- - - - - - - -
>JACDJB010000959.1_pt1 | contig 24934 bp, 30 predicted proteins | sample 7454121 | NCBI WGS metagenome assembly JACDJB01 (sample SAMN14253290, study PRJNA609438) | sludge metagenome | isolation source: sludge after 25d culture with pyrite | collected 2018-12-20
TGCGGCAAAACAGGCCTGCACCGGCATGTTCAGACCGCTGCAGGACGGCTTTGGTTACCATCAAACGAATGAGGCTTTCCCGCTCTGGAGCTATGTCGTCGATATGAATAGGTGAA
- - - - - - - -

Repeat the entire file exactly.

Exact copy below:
>JACDJB010000959.1_pt1 | contig 24934 bp, 30 predicted proteins | sample 7454121 | NCBI WGS metagenome assembly JACDJB01 (sample SAMN14253290, study PRJNA609438) | sludge metagenome | isolation source: sludge after 25d culture with pyrite | collected 2018-12-20
TGCGGCAAAACAGGCCTGCACCGGCATGTTCAGACCGCTGCAGGACGGCTTTGGTTACCATCAAACGAATGAGGCTTTCCCGCTCTGGAGCTATGTCGTCGATATGAATAGGTGAA